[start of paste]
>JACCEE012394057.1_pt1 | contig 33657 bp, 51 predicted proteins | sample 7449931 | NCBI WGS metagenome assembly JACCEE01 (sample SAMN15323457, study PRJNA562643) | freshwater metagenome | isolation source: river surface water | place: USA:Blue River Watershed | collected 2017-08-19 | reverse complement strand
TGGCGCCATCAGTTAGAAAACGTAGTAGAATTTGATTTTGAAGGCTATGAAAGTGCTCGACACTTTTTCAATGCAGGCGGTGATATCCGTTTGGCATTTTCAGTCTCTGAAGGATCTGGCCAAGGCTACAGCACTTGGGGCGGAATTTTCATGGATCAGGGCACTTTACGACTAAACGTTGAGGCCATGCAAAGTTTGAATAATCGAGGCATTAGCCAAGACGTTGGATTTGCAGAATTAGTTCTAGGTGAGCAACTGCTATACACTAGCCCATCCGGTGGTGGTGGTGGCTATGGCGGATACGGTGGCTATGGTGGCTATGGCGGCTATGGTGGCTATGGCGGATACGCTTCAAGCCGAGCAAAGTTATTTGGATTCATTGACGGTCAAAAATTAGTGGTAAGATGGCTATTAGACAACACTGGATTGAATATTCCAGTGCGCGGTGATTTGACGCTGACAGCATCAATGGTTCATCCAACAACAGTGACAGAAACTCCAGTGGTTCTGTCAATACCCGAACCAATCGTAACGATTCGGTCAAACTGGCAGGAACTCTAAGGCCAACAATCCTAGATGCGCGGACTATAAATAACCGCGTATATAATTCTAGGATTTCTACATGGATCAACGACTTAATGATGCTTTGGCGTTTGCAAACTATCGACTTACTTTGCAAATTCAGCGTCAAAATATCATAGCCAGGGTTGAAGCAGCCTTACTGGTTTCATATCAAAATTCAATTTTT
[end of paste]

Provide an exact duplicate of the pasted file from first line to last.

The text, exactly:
>JACCEE012394057.1_pt1 | contig 33657 bp, 51 predicted proteins | sample 7449931 | NCBI WGS metagenome assembly JACCEE01 (sample SAMN15323457, study PRJNA562643) | freshwater metagenome | isolation source: river surface water | place: USA:Blue River Watershed | collected 2017-08-19 | reverse complement strand
TGGCGCCATCAGTTAGAAAACGTAGTAGAATTTGATTTTGAAGGCTATGAAAGTGCTCGACACTTTTTCAATGCAGGCGGTGATATCCGTTTGGCATTTTCAGTCTCTGAAGGATCTGGCCAAGGCTACAGCACTTGGGGCGGAATTTTCATGGATCAGGGCACTTTACGACTAAACGTTGAGGCCATGCAAAGTTTGAATAATCGAGGCATTAGCCAAGACGTTGGATTTGCAGAATTAGTTCTAGGTGAGCAACTGCTATACACTAGCCCATCCGGTGGTGGTGGTGGCTATGGCGGATACGGTGGCTATGGTGGCTATGGCGGCTATGGTGGCTATGGCGGATACGCTTCAAGCCGAGCAAAGTTATTTGGATTCATTGACGGTCAAAAATTAGTGGTAAGATGGCTATTAGACAACACTGGATTGAATATTCCAGTGCGCGGTGATTTGACGCTGACAGCATCAATGGTTCATCCAACAACAGTGACAGAAACTCCAGTGGTTCTGTCAATACCCGAACCAATCGTAACGATTCGGTCAAACTGGCAGGAACTCTAAGGCCAACAATCCTAGATGCGCGGACTATAAATAACCGCGTATATAATTCTAGGATTTCTACATGGATCAACGACTTAATGATGCTTTGGCGTTTGCAAACTATCGACTTACTTTGCAAATTCAGCGTCAAAATATCATAGCCAGGGTTGAAGCAGCCTTACTGGTTTCATATCAAAATTCAATTTTT